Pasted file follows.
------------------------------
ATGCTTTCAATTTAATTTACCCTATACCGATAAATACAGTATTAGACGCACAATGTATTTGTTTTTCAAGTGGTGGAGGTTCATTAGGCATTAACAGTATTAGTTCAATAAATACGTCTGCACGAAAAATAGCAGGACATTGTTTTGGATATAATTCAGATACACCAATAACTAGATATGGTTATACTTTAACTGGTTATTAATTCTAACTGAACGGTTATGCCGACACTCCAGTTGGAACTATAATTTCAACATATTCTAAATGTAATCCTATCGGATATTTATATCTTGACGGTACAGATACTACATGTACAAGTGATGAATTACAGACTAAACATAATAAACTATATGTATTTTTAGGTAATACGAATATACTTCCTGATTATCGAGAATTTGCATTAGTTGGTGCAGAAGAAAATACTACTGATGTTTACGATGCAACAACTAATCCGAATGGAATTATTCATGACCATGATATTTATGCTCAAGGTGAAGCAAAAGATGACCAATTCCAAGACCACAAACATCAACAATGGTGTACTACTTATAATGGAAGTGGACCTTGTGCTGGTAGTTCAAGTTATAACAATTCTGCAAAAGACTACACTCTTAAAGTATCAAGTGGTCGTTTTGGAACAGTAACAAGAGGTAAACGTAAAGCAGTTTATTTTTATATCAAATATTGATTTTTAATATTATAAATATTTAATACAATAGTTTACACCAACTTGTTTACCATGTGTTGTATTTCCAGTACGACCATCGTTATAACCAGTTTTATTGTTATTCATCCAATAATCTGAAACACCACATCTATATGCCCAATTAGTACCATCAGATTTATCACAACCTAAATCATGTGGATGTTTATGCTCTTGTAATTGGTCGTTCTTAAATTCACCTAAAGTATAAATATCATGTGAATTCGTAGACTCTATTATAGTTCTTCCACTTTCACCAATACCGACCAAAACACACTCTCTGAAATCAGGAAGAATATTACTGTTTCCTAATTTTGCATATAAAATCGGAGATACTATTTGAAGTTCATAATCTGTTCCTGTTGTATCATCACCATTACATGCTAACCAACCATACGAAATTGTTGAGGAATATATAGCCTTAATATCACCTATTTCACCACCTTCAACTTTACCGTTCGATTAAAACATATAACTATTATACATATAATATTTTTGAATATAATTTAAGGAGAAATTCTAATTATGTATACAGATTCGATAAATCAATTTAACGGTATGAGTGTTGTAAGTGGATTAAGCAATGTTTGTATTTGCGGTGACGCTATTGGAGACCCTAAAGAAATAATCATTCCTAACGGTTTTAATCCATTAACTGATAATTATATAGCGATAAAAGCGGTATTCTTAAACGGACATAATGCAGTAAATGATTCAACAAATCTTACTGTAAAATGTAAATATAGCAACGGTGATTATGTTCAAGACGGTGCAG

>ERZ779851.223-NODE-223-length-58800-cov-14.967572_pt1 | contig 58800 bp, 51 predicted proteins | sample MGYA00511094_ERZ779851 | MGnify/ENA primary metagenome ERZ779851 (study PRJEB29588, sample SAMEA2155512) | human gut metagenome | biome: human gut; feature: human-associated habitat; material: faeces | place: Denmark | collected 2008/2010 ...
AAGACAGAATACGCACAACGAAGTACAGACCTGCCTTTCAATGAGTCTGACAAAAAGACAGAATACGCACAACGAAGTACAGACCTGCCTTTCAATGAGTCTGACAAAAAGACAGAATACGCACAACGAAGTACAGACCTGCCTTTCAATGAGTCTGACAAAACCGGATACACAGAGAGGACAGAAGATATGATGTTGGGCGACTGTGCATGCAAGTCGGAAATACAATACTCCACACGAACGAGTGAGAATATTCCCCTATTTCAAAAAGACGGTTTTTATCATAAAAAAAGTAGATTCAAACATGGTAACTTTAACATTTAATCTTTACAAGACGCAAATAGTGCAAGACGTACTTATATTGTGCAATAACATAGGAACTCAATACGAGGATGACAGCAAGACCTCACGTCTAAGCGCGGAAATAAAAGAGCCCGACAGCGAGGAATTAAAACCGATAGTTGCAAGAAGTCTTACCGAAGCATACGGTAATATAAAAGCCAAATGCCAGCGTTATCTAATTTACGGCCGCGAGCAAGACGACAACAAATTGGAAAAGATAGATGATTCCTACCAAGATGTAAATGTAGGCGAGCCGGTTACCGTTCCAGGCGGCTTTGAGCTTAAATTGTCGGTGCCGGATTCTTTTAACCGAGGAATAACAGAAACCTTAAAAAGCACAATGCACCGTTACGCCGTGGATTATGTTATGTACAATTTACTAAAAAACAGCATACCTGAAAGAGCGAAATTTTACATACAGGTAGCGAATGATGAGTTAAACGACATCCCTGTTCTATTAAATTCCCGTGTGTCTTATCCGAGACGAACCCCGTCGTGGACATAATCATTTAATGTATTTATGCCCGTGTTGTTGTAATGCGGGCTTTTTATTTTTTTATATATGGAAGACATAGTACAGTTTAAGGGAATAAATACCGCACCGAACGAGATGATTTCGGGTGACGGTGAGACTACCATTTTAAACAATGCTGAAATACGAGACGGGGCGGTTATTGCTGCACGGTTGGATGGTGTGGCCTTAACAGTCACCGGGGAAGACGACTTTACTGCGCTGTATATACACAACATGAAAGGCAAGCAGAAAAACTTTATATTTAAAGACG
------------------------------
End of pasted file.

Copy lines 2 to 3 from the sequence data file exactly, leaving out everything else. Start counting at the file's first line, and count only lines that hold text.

>ERZ779851.223-NODE-223-length-58800-cov-14.967572_pt1 | contig 58800 bp, 51 predicted proteins | sample MGYA00511094_ERZ779851 | MGnify/ENA primary metagenome ERZ779851 (study PRJEB29588, sample SAMEA2155512) | human gut metagenome | biome: human gut; feature: human-associated habitat; material: faeces | place: Denmark | collected 2008/2010 ...
AAGACAGAATACGCACAACGAAGTACAGACCTGCCTTTCAATGAGTCTGACAAAAAGACAGAATACGCACAACGAAGTACAGACCTGCCTTTCAATGAGTCTGACAAAAAGACAGAATACGCACAACGAAGTACAGACCTGCCTTTCAATGAGTCTGACAAAACCGGATACACAGAGAGGACAGAAGATATGATGTTGGGCGACTGTGCATGCAAGTCGGAAATACAATACTCCACACGAACGAGTGAGAATATTCCCCTATTTCAAAAAGACGGTTTTTATCATAAAAAAAGTAGATTCAAACATGGTAACTTTAACATTTAATCTTTACAAGACGCAAATAGTGCAAGACGTACTTATATTGTGCAATAACATAGGAACTCAATACGAGGATGACAGCAAGACCTCACGTCTAAGCGCGGAAATAAAAGAGCCCGACAGCGAGGAATTAAAACCGATAGTTGCAAGAAGTCTTACCGAAGCATACGGTAATATAAAAGCCAAATGCCAGCGTTATCTAATTTACGGCCGCGAGCAAGACGACAACAAATTGGAAAAGATAGATGATTCCTACCAAGATGTAAATGTAGGCGAGCCGGTTACCGTTCCAGGCGGCTTTGAGCTTAAATTGTCGGTGCCGGATTCTTTTAACCGAGGAATAACAGAAACCTTAAAAAGCACAATGCACCGTTACGCCGTGGATTATGTTATGTACAATTTACTAAAAAACAGCATACCTGAAAGAGCGAAATTTTACATACAGGTAGCGAATGATGAGTTAAACGACATCCCTGTTCTATTAAATTCCCGTGTGTCTTATCCGAGACGAACCCCGTCGTGGACATAATCATTTAATGTATTTATGCCCGTGTTGTTGTAATGCGGGCTTTTTATTTTTTTATATATGGAAGACATAGTACAGTTTAAGGGAATAAATACCGCACCGAACGAGATGATTTCGGGTGACGGTGAGACTACCATTTTAAACAATGCTGAAATACGAGACGGGGCGGTTATTGCTGCACGGTTGGATGGTGTGGCCTTAACAGTCACCGGGGAAGACGACTTTACTGCGCTGTATATACACAACATGAAAGGCAAGCAGAAAAACTTTATATTTAAAGACG